30 November

William Hamilton Merritt (1855-918)

Construction of Welland Canal Completed

Jean Talon, the great Intendant of Canada from 1665 to 1672, sent explorers as far west as Lakes Huron and Superior to find the copper which Indians said was there. They located huge supplies on the Island of Minong, which the French called Isle Royale, but the problem was how to get the copper to Quebec. Talon dreamed of the day when barges could be towed from the Great Lakes with supplies of copper to be used for the muzzles of King Louis' cannon.

His dream began to come true in 1798 when the Northwest Company built a small canal at Sault Ste. Marie. Then, on November 30, 1824, William H. Merritt of St. Catharines, Ontario, formed a company to build a canal that would by-pass Niagara Falls. It was completed on November 30, 1829. That was the first Welland Canal. Today, four canals later, the Welland Canal has the most spectacular task on the St. Lawrence Seaway system, of which it is an integral part. It lifts or lowers ships 139.5 feet between Lakes Ontario and Erie, a distance of 27 miles. Ships 730 feet long with a beam of 75 feet and drawing 25.5 feet of water can pass through. Lock Number 8 at Port Colborne is the longest in the world: 1,380 feet. More than 8,000 ships go through the Welland Canal every year.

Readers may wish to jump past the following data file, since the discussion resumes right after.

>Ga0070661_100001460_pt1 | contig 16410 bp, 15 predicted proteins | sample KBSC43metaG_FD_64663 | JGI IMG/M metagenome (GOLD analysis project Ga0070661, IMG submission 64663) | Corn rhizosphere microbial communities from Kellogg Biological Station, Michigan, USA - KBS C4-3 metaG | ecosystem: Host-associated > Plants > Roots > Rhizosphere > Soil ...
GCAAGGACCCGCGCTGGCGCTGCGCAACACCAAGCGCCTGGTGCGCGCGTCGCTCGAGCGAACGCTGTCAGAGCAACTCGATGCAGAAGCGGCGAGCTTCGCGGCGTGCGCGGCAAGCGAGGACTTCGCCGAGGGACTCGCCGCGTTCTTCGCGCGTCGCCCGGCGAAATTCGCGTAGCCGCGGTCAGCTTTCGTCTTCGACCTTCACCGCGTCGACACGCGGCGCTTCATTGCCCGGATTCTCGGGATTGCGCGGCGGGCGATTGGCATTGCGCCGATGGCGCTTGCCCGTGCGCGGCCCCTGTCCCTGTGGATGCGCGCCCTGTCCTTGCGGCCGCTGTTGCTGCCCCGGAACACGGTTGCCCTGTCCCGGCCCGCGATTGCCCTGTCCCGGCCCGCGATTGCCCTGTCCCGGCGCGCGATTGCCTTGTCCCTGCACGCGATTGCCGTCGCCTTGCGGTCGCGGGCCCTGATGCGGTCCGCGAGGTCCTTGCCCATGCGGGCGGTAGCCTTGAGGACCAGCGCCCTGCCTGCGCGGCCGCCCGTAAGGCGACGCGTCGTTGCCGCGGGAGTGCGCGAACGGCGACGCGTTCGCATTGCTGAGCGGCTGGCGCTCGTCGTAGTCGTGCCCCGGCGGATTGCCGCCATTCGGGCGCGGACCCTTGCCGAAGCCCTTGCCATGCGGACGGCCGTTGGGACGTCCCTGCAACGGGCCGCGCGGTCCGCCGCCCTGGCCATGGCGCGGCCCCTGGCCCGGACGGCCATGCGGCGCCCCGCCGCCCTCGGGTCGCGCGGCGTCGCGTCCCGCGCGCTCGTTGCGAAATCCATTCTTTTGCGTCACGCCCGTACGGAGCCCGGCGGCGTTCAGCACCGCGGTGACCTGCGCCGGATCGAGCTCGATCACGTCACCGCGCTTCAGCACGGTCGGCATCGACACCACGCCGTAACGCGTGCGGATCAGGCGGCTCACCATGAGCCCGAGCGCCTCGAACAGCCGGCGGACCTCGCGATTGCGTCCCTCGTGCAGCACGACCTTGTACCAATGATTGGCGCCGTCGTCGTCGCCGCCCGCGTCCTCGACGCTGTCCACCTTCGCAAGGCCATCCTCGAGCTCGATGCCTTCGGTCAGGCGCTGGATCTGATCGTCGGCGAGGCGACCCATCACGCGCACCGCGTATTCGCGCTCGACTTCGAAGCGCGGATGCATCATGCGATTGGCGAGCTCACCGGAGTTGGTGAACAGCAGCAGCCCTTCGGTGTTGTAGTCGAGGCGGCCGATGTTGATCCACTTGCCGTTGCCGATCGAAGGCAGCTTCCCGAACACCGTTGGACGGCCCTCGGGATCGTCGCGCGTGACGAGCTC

Merritt's 1824 company soon ran out of money and had to borrow heavily from the Government of Upper Canada before the canal could be completed. The effort nearly made Upper Canada bankrupt and was one of the reasons why Lower Canada resisted the Act of Union in 1840.

In 1841, the new Province of Canada bought the canal and enlarged it so that ships drawing 9 feet of water could go through. The canal was enlarged again after Confederation, and the modern canal was built between 1913 and 1932 with subsequent improvements. Today the locks are "twinned", allowing two-way traffic. Bridges over the canal are being replaced by tunnels so that highway traffic will not be delayed.


30 November

-1629    Charles La Tour was captured by the Kirke brothers and sent to England where King Charles I made him a Baronet of Nova Scotia (see October 18).

-1696    St. John's, Newfoundland, surrendered to Iberville (see May 19).

-1782    Britain and the United States agreed to peace terms (sec May 8) .

-1852    Robert Campbell left Fort Simpson to snowshoe 3,000 miles to get married (see September 6).

-1960    One hundred and ten Canadian trade commissioners met at Ottawa for a 15-day conference.

-1962    Citizens of Cornwall, Ontario, were treated for chlorine gas poisoning.